Canon thrives thanks to printers
|Japanese office equipment maker Canon Vietnam is on track for high export profits this year, despite concerns over Vietnam’s high inflation and exchange rate risks.
Sachio Kageyama, general director of Canon Vietnam, said the company had experienced a very good 2010 after the serious global crisis of 2009. The company estimated its export earnings for 2010 at $1.5 billion, a rise of more than 20 per cent on 2009 figures.
“The recent successful and profitable business of Canon Vietnam is highly appreciated by our mother company. We are setting higher export targets for this year. Export turnover in 2011 is expected to grow 25 per cent year-on-year,” said Kageyama, adding that Canon Vietnam was recognized as Vietnam’s third largest individual exporter.
“We forecasted that the growth in global demand for ink-jet printers would remain stable in the next few years,” he said
Despite the economic recession, the laser printer market has continued to grow and Canon remains dominant in Vietnam.
Canon’s latest statistics show the market share for its printers in Vietnam was 90 per cent in 2009.
In 2009, the Canon LASERSHOT LBP2900 and LBP330 were among Canon’s single function printer best sellers with market shares of 23.2 per cent and 10.7 per cent respectively in terms of units sold.
Canon currently holds a 31.2 per cent market share for digital cameras in Vietnam.
Canon’s IXUS camera, and Powershot and Lasershot printer brands are all recognized as top performers by the influential market tracker GfK Retail and Technology.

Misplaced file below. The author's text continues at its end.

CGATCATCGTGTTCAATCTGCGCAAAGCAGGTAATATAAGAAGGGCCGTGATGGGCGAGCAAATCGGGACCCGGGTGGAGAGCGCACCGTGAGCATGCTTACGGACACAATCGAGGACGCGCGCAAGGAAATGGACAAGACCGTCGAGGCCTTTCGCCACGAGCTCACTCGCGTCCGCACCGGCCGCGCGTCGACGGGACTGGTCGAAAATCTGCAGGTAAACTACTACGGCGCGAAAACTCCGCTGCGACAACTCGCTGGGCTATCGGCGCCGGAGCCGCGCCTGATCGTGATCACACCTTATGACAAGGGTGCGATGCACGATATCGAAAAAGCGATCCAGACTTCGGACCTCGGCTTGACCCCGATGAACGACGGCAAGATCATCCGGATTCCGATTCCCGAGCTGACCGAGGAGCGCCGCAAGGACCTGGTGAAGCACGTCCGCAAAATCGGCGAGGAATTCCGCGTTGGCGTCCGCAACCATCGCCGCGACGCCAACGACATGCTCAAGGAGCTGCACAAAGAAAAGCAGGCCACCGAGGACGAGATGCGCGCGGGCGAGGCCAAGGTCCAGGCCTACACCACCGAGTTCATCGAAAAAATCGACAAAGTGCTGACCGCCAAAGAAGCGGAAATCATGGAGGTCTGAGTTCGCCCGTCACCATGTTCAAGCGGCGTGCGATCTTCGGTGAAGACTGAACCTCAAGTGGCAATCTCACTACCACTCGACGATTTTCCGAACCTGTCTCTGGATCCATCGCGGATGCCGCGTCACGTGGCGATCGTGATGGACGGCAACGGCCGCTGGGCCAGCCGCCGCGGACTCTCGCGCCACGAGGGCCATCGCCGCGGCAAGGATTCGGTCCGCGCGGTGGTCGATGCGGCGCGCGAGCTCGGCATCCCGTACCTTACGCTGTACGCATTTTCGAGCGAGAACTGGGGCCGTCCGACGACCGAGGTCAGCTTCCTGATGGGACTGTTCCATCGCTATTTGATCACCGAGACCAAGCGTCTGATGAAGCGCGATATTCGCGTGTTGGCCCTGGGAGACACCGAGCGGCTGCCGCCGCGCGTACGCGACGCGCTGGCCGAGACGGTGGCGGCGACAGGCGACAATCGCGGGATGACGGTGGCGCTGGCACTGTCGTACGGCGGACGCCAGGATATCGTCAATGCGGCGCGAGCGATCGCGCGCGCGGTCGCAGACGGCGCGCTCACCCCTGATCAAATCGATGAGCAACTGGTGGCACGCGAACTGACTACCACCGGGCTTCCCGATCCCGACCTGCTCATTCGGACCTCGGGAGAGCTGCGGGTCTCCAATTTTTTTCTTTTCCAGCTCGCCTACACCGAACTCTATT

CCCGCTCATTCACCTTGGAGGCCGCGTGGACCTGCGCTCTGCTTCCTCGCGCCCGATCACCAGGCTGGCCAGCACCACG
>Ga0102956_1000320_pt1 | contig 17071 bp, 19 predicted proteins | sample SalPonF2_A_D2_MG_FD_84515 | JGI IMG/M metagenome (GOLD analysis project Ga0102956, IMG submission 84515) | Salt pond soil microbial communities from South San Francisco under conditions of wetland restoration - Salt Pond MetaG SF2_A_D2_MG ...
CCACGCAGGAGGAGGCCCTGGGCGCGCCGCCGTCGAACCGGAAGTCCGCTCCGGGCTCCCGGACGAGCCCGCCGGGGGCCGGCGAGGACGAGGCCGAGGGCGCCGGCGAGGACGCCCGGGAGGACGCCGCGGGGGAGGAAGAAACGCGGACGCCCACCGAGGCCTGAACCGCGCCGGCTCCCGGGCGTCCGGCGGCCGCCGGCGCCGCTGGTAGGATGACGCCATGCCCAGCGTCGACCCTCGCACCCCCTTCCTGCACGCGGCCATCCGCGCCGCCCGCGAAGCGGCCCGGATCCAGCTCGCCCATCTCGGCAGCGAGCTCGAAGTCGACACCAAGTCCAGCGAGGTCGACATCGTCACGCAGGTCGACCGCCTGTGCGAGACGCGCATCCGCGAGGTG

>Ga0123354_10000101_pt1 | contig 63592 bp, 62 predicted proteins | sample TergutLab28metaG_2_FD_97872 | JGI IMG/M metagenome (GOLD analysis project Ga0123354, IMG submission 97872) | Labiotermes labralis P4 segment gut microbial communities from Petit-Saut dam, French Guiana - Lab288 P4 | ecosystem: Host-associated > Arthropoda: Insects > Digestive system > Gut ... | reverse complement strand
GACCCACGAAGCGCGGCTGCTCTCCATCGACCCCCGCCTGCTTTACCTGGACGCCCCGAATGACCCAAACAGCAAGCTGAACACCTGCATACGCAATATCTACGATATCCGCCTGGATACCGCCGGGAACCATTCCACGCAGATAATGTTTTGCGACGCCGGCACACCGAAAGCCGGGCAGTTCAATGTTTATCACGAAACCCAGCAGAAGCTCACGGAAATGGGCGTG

However, Kageyama said that Canon Vietnam was concerned about foreign exchange risks and Vietnam’s high inflation.
The Vietnamese dong has depreciated against the US dollar while the Japanese yen has appreciated against the US dollar. The dollar-yen exchange rate hit a 15-year low in 2010.
“We still depend on materials and components from other countries and the problem for us is that while prices for imported materials and components have risen a lot, the price of output products cannot be raised.
“High inflation affects not only workers but also enterprises operating in Vietnam,” he said.
According to Vietnam General Statistics Office, the consumer price index (CPI) rise for 2010 far exceeded all prior targets to hit 11.75 per cent. Increases in the index were mostly driven by hikes in food and foodstuffs and housing costs. By comparison, the 2009 CPI rise was a relatively low 6.88 per cent.
“In my opinion, to maintain competitiveness against other countries, the governments must find ways to rein in inflation,” Kageyama added
Canon employs more than 15,000 people in Vietnam.